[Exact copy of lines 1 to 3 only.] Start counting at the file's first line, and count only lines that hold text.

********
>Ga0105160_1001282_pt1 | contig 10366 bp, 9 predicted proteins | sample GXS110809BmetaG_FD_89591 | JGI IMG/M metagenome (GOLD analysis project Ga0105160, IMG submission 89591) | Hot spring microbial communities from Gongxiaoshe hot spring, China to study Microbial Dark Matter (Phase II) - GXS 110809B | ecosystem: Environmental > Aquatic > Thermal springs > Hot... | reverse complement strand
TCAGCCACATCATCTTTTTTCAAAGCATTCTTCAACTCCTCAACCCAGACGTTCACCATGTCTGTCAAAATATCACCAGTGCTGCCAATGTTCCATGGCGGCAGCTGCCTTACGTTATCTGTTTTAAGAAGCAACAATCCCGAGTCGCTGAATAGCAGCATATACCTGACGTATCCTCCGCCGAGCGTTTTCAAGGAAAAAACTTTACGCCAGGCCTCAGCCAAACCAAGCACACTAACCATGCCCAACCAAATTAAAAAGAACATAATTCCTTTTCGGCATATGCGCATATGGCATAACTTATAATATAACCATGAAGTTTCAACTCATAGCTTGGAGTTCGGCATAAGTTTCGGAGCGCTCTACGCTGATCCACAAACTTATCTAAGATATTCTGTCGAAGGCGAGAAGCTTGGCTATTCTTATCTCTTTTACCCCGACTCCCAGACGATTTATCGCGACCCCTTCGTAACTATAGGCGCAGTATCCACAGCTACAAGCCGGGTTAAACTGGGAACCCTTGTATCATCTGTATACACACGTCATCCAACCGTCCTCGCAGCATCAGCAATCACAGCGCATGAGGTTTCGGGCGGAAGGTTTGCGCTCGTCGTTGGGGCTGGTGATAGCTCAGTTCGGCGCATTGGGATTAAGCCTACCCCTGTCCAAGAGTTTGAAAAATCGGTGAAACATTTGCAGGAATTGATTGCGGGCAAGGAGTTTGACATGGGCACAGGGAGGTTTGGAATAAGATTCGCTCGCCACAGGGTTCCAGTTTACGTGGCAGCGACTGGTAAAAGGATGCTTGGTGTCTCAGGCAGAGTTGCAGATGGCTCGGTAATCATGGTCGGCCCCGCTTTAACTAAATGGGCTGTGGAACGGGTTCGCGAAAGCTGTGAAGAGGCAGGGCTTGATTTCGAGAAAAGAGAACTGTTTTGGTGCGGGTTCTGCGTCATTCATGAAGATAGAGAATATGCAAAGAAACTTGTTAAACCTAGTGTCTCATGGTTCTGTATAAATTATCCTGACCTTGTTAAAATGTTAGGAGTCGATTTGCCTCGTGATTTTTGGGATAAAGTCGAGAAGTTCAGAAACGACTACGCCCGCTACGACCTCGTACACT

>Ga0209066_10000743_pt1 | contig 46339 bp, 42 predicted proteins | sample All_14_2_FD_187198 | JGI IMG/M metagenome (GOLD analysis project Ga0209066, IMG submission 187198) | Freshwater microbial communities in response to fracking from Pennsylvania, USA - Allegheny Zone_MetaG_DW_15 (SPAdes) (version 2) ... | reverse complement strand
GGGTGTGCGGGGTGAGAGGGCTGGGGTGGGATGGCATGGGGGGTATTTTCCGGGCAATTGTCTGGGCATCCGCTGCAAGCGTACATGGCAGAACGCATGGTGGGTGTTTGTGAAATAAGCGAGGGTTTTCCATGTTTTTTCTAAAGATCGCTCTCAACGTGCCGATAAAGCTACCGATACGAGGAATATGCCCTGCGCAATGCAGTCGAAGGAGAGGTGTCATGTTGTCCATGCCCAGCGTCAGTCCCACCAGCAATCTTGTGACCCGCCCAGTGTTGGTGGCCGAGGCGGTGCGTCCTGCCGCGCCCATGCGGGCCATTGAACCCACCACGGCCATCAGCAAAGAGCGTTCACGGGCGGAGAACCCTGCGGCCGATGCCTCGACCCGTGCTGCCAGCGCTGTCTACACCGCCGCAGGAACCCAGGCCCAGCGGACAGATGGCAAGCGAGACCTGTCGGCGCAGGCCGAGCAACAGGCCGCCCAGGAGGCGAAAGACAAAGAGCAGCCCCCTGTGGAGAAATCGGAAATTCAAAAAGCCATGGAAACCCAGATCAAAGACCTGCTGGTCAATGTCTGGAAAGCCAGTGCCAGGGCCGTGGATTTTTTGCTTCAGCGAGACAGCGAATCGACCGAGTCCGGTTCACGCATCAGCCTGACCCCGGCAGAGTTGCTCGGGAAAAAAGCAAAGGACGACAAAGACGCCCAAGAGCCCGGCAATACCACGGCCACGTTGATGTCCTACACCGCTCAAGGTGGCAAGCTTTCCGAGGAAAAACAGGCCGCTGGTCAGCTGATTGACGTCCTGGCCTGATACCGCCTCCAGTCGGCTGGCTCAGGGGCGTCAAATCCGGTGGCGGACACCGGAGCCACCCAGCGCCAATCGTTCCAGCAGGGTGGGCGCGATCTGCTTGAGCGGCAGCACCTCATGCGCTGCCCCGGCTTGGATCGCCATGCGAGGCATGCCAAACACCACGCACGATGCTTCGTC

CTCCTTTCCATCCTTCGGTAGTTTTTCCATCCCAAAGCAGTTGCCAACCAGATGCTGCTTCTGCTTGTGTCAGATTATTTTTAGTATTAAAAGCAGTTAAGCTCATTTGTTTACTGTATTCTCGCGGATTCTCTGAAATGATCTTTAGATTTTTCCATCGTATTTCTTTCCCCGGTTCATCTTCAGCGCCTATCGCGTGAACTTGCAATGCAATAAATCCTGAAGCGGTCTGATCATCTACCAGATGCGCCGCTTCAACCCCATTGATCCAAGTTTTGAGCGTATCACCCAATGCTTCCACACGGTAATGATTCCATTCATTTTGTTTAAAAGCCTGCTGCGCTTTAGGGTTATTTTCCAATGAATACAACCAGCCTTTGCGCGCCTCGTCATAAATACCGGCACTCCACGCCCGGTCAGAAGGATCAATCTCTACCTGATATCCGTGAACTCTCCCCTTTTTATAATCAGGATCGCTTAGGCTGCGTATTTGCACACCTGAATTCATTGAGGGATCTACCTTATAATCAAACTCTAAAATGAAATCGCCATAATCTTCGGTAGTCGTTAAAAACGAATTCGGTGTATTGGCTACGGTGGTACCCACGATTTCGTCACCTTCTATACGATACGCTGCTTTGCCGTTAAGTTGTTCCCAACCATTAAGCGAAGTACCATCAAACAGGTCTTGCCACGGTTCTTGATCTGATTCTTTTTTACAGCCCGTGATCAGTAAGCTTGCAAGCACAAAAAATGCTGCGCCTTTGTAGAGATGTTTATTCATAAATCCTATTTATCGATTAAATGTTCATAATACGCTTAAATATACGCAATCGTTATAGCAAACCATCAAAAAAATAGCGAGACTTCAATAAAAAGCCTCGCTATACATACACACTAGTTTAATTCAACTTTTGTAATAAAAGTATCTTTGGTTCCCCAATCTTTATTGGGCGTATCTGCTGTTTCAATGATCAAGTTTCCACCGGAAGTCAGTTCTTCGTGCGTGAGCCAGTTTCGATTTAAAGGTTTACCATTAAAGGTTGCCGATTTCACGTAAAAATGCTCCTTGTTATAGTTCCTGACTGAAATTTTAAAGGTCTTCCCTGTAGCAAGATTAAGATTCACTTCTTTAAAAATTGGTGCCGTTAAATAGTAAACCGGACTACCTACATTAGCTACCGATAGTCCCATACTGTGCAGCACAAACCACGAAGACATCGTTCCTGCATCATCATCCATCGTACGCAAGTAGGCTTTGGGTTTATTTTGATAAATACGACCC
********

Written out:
>Ga0105160_1001282_pt1 | contig 10366 bp, 9 predicted proteins | sample GXS110809BmetaG_FD_89591 | JGI IMG/M metagenome (GOLD analysis project Ga0105160, IMG submission 89591) | Hot spring microbial communities from Gongxiaoshe hot spring, China to study Microbial Dark Matter (Phase II) - GXS 110809B | ecosystem: Environmental > Aquatic > Thermal springs > Hot... | reverse complement strand
TCAGCCACATCATCTTTTTTCAAAGCATTCTTCAACTCCTCAACCCAGACGTTCACCATGTCTGTCAAAATATCACCAGTGCTGCCAATGTTCCATGGCGGCAGCTGCCTTACGTTATCTGTTTTAAGAAGCAACAATCCCGAGTCGCTGAATAGCAGCATATACCTGACGTATCCTCCGCCGAGCGTTTTCAAGGAAAAAACTTTACGCCAGGCCTCAGCCAAACCAAGCACACTAACCATGCCCAACCAAATTAAAAAGAACATAATTCCTTTTCGGCATATGCGCATATGGCATAACTTATAATATAACCATGAAGTTTCAACTCATAGCTTGGAGTTCGGCATAAGTTTCGGAGCGCTCTACGCTGATCCACAAACTTATCTAAGATATTCTGTCGAAGGCGAGAAGCTTGGCTATTCTTATCTCTTTTACCCCGACTCCCAGACGATTTATCGCGACCCCTTCGTAACTATAGGCGCAGTATCCACAGCTACAAGCCGGGTTAAACTGGGAACCCTTGTATCATCTGTATACACACGTCATCCAACCGTCCTCGCAGCATCAGCAATCACAGCGCATGAGGTTTCGGGCGGAAGGTTTGCGCTCGTCGTTGGGGCTGGTGATAGCTCAGTTCGGCGCATTGGGATTAAGCCTACCCCTGTCCAAGAGTTTGAAAAATCGGTGAAACATTTGCAGGAATTGATTGCGGGCAAGGAGTTTGACATGGGCACAGGGAGGTTTGGAATAAGATTCGCTCGCCACAGGGTTCCAGTTTACGTGGCAGCGACTGGTAAAAGGATGCTTGGTGTCTCAGGCAGAGTTGCAGATGGCTCGGTAATCATGGTCGGCCCCGCTTTAACTAAATGGGCTGTGGAACGGGTTCGCGAAAGCTGTGAAGAGGCAGGGCTTGATTTCGAGAAAAGAGAACTGTTTTGGTGCGGGTTCTGCGTCATTCATGAAGATAGAGAATATGCAAAGAAACTTGTTAAACCTAGTGTCTCATGGTTCTGTATAAATTATCCTGACCTTGTTAAAATGTTAGGAGTCGATTTGCCTCGTGATTTTTGGGATAAAGTCGAGAAGTTCAGAAACGACTACGCCCGCTACGACCTCGTACACT

>Ga0209066_10000743_pt1 | contig 46339 bp, 42 predicted proteins | sample All_14_2_FD_187198 | JGI IMG/M metagenome (GOLD analysis project Ga0209066, IMG submission 187198) | Freshwater microbial communities in response to fracking from Pennsylvania, USA - Allegheny Zone_MetaG_DW_15 (SPAdes) (version 2) ... | reverse complement strand